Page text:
This is the second time in two years the port board has imploded, although the 2021 exodus is nothing compared to the 2019 version, which saw the entire executive — chair, vice-chair, treasurer and secretary — stomp off in a fit of pique over council’s failure to approve their “strategic plan” in its entirety.

Then, as now, we were assured that the board is made up of hardworking, qualified, generous volunteers giving of their time and expertise in the name of public service, which may be true or may be self-serving piffle, I have no way of knowing because I have no idea what the port board does because the board does not meet in public or publish the minutes of its meetings.

That, to me, is the issue here, and I’ve yet to hear it raised by anyone at the Port or on council.



Ironically — oh so ironically — in deciding not to publish its minutes, the “permanent” board failed to meet even the very low bar for transparency set by the previous, “interim” port board. That board, made up of the mayor and a clutch of councilors who were not actually supposed to be on it but who were placed there through the magic of a “notwithstanding” clause, used to save up its minutes, edit them, and then post a bunch all at once on the Port of Sydney website, without notifying anyone it was doing so.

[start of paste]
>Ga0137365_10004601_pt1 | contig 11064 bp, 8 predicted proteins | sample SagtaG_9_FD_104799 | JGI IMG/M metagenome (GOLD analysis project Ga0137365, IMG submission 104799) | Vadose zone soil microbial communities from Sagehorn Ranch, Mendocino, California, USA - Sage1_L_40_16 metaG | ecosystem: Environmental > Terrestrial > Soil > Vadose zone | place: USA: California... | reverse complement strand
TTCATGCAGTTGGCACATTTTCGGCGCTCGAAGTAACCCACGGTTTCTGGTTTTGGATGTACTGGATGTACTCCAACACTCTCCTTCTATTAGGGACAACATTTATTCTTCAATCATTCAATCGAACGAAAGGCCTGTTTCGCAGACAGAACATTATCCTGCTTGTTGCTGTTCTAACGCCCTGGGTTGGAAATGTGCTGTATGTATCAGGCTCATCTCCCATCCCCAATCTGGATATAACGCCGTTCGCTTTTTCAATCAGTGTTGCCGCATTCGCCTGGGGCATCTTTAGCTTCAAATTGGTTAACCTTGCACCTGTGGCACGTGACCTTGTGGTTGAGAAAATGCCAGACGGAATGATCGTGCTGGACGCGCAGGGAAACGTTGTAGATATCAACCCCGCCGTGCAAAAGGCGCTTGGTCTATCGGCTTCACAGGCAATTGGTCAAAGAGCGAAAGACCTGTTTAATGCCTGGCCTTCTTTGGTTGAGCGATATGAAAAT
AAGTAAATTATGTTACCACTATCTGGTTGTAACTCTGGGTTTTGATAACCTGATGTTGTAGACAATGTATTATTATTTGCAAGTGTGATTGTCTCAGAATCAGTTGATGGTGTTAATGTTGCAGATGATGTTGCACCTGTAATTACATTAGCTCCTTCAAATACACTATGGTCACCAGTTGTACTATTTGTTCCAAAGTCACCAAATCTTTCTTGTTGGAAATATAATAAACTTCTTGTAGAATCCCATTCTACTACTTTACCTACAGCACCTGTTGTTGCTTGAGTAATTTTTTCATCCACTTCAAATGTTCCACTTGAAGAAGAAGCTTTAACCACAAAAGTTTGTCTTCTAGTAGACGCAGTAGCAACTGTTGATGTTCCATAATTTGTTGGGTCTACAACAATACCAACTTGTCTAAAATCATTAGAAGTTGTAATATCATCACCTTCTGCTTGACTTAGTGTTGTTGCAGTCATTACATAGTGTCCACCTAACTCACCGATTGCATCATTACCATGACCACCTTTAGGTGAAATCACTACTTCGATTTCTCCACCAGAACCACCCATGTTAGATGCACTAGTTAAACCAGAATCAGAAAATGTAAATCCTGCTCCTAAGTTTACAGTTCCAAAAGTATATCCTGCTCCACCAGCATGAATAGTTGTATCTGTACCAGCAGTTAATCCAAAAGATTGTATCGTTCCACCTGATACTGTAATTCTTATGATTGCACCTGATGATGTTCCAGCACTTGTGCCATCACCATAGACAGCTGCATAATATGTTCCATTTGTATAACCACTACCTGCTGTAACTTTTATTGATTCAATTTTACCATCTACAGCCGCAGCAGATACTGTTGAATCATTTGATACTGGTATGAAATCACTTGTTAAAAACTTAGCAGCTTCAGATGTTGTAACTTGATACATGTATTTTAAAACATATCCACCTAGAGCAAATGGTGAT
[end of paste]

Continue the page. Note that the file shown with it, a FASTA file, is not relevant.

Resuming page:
The new board apparently decided that was oversharing and simply stopped publishing its minutes at all. (It also seems to have removed the old board minutes from the website, or else it’s found a way to hide them even more effectively than they were previously hidden — at any rate, I can’t find them).

So secretive is this new board, it didn’t announce publicly that it had renewed Usher’s contract. Or that she is no longer employed by ACOA. Or that ACOA ceased paying half her salary even before the exchange agreement that allowed her to accept the port position had expired. As though decisions about the corporation’s leadership and compensation were not the business of the corporation’s owners — the citizens of the CBRM.